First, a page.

Reflecting on the First Year of TextLess
by Katie Berry on Friday, June 6th, 2014
Merritt Levitan felt the same way about her phone as the average teenager: “it’s sometimes ironic,” said Abby Lebovitz (I), one of the founders of the TextLess Live More campaign, “because she did love to text.” Although Merritt enjoyed texting, she valued endeavors like tennis, skiing, teaching, and socializing more. The greatest misfortune is that Merritt was doing what she loved most—being active and present, pursuing her passion for challenges and the outdoors by cycling across the country—when her life ended due to a driver distracted by his phone.
The tragedy, which could have easily shattered Milton’s community, instead unified it. “As we started into the year, and as we processed Merritt’s loss, I was so proud of the direction in which we headed,” recalled Mr. Bland. “When a person feels lost, channeling energy positively can be therapeutic. TextLess Live More is the consummate silver lining: it’s something amazing emerging from something so sad.”
The six TextLess days—pre-ordained periods of 7-9 hours in which pledge-makers sported their pale blue wristbands and kept their phones shut off—were amazingly well-received in encapsulating that spirit of hope and recovery. Erika Lamere (II), another founder of the initiative, was confident that Merritt would have appreciated the success of legacy. “She once told me something that I’ll never forget: ‘Don’t be sad, Erika. It’s not worth it.’ And she was so unbelievably right. We’re trying to remind people that we are happiest when we are living in the moment with our phones switched off and in our pockets.”
Erika’s hypothesis was validated by the feedback the campaign received. “It was annoying at first, but later in the day I felt a lot more relaxed without constantly feeling obliged to check my phone,” said Santa Vivar (II). He is only one of many who participated in the event. Although the number of participants fluctuated, school-wide participation reached a high of around 90% this year, according to Emmie Atwood (I), another of Textless’ founders and Merritt’s close friend. She added, “That’s around 635 phones’ tiny power-off noises playing in morning assembly, and close to 4,500 hours spent without sending a single text—all in one day.”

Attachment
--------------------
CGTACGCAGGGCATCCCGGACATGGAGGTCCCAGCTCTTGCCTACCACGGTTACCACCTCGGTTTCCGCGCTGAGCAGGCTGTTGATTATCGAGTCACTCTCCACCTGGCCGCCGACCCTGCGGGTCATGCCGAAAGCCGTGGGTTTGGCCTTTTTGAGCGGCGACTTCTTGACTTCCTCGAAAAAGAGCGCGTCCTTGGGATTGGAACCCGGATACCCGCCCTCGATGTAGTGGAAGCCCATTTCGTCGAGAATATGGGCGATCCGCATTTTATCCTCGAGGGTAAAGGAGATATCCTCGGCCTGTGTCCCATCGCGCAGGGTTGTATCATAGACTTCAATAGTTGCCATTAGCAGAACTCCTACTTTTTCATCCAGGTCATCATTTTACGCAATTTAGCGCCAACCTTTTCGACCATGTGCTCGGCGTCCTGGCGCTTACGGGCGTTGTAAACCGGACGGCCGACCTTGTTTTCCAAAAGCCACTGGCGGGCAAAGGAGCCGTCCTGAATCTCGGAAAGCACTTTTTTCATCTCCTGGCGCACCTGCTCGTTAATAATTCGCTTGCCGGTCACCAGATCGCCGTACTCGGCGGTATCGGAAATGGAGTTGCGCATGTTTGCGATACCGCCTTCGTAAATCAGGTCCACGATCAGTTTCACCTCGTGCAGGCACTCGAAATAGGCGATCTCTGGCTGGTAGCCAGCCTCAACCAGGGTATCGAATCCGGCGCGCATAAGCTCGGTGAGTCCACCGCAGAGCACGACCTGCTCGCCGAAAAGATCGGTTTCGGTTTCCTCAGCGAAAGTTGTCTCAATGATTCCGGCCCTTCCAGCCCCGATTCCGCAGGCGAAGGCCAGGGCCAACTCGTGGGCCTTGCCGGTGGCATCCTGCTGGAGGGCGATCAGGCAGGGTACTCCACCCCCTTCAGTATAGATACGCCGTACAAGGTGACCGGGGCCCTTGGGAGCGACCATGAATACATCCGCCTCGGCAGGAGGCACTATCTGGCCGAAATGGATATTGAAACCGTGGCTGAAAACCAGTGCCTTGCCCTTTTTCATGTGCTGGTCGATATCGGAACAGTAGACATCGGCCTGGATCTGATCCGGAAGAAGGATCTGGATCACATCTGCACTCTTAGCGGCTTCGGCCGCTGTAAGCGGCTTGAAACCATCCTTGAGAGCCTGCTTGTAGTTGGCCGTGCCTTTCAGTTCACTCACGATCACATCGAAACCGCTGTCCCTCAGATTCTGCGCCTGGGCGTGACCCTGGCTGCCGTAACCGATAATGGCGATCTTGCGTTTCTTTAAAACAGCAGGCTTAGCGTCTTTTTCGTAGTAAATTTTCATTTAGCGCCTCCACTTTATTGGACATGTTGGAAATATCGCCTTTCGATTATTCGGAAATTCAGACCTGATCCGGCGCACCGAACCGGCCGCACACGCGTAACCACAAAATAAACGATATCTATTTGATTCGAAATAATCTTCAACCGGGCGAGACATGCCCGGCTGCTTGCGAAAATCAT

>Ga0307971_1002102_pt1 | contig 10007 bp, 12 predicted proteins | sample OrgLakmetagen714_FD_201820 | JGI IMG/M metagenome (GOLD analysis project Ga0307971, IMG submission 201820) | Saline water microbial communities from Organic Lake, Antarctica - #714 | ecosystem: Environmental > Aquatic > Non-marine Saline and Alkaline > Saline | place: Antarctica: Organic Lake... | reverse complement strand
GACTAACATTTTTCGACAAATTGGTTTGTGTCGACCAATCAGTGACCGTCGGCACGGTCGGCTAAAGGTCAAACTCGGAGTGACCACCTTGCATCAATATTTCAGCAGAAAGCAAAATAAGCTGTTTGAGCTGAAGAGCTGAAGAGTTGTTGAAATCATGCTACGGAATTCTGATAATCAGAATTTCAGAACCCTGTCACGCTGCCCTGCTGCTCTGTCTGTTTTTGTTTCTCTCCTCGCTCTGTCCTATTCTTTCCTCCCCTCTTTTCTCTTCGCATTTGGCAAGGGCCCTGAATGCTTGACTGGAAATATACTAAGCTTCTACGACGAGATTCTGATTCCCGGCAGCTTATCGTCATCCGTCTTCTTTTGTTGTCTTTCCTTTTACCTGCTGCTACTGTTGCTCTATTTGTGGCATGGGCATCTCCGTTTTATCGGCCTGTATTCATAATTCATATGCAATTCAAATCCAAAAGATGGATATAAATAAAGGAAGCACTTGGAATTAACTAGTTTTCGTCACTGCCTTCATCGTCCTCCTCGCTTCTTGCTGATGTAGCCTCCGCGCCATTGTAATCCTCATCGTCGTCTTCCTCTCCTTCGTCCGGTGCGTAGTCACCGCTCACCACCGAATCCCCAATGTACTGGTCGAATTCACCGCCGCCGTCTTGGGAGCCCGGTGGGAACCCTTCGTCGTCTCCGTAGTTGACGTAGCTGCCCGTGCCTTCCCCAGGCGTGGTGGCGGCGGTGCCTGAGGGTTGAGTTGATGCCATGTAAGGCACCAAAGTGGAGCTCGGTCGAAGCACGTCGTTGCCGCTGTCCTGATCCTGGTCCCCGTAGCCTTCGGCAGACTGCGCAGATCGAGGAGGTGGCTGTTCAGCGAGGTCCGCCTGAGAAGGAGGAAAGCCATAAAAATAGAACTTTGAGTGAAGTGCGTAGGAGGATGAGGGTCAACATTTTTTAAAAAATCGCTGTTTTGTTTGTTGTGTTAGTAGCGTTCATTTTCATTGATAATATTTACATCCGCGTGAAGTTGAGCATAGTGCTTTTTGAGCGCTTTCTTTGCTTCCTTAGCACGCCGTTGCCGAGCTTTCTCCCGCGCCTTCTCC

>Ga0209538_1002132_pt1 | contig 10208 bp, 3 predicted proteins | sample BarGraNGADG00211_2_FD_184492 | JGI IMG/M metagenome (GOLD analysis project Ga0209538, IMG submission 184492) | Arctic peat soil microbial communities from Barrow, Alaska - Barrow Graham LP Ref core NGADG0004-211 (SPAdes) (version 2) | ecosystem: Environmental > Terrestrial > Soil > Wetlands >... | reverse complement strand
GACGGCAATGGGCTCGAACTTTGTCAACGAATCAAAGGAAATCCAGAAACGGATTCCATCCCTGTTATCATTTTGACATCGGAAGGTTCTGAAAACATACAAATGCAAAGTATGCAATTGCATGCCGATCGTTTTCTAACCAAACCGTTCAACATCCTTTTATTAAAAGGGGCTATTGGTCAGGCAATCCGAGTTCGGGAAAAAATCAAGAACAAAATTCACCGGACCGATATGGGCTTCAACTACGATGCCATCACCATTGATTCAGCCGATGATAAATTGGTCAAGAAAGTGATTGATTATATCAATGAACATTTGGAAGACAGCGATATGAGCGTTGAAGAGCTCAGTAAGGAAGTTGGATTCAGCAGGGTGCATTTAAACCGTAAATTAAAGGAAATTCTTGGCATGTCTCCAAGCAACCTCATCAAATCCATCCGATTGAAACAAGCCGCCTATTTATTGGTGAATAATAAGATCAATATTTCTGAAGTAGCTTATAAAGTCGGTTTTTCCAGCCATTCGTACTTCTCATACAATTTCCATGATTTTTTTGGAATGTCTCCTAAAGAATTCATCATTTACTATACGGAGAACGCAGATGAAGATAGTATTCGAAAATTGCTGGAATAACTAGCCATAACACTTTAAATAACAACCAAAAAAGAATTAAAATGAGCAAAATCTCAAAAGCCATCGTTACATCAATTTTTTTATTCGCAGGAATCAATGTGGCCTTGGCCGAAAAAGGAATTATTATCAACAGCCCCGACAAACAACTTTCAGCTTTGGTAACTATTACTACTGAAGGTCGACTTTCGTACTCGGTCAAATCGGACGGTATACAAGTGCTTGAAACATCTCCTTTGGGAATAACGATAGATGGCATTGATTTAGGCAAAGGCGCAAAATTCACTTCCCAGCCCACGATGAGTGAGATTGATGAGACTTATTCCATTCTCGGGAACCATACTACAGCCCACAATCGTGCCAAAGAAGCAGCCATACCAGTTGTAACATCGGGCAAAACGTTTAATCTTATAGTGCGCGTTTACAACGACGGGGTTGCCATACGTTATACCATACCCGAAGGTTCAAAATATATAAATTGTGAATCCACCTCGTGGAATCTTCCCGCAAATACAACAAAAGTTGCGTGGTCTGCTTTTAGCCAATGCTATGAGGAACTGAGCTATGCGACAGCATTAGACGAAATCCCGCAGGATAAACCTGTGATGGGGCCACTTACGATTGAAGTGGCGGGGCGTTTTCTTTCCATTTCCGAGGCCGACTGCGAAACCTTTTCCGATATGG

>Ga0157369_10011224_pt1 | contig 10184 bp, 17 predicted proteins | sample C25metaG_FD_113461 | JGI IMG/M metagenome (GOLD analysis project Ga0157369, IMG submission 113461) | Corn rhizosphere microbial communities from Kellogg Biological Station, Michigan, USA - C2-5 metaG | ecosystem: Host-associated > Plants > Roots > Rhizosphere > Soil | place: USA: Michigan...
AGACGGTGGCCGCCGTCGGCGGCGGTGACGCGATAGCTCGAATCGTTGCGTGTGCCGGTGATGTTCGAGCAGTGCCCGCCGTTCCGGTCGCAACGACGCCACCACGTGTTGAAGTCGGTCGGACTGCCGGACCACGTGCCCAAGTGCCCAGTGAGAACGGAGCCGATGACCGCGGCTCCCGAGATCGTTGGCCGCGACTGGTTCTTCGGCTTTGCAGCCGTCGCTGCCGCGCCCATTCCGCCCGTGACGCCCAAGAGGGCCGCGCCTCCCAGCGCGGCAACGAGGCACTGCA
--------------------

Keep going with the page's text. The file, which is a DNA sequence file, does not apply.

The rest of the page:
Unfortunately, the TextLess campaign became less effective after the its immediate success; student involvement slid after the first few TextLess days, according to Kaitlin Gately (I), another founder of the initiative. However, participation in TextLess relies on the honor system and is impossible to quantify–who really knows if the participants are truly relegating their phones to their pockets?
Even the most vigilant of advocates wouldn’t notice if you were to sneak a cursory glance at Facebook under your desk. But the total rejection of technology, added Emmie, has never been the point of the campaign. “Our goal is not to completely revolutionize the outlook of the entire student body on phone-use. Rather, if on a TextLess day, at least one person rethinks the way he uses his phone or… resists the urge to text and drive, then I feel as if the campaign is being successful.”
Consequently, TextLess days are about more than remembering Merritt–they are about minimizing the number of lives that are lost in such a preventable way and raising an awareness for what Mr. Bland calls “The Big Disconnect” after a book of the same name by Catherine Steiner-Adair. In his opinion, “TextLess Live More will only become more successful because it’s a uniquely student-to-student initiative—a group of young adults speaking candidly to other young adults about what they feel is important—so it’s accepted and even embraced by communities much more readily than if they were being patronized by someone with a PhD or an impressive resumé.”
TextLess has undoubtedly achieved great heights in these first eleven months since Merritt’s death; however, Abby, Emmie, and Kaitlin all hope to bring TextLess with them to their respective colleges, and with it the live-in-the-moment attitude that Merritt encompassed to thousands of college students. Their plans for this spring alone include the construction of a website and the filming of PSA videos created by Milton students, as well as a TextLess event on the quad on the evening of June 24th.
The event will be a celebration of TextLess’ accomplishments, of Merritt, and of Milton Academy, because even though TextLess has been embraced by almost 50 schools as far-flung as California and Spain, Milton is ultimately its focus and its home. Next year, the TextLess representatives at Milton will be Erika Lamere (II), Lucy Nachmanoff (II), Olivia Bell (II), and Cassandra Rice (II), leading us into what Mr. Bland terms “the ongoing battle”: the fight to get our attentions off of our phones and into the world.
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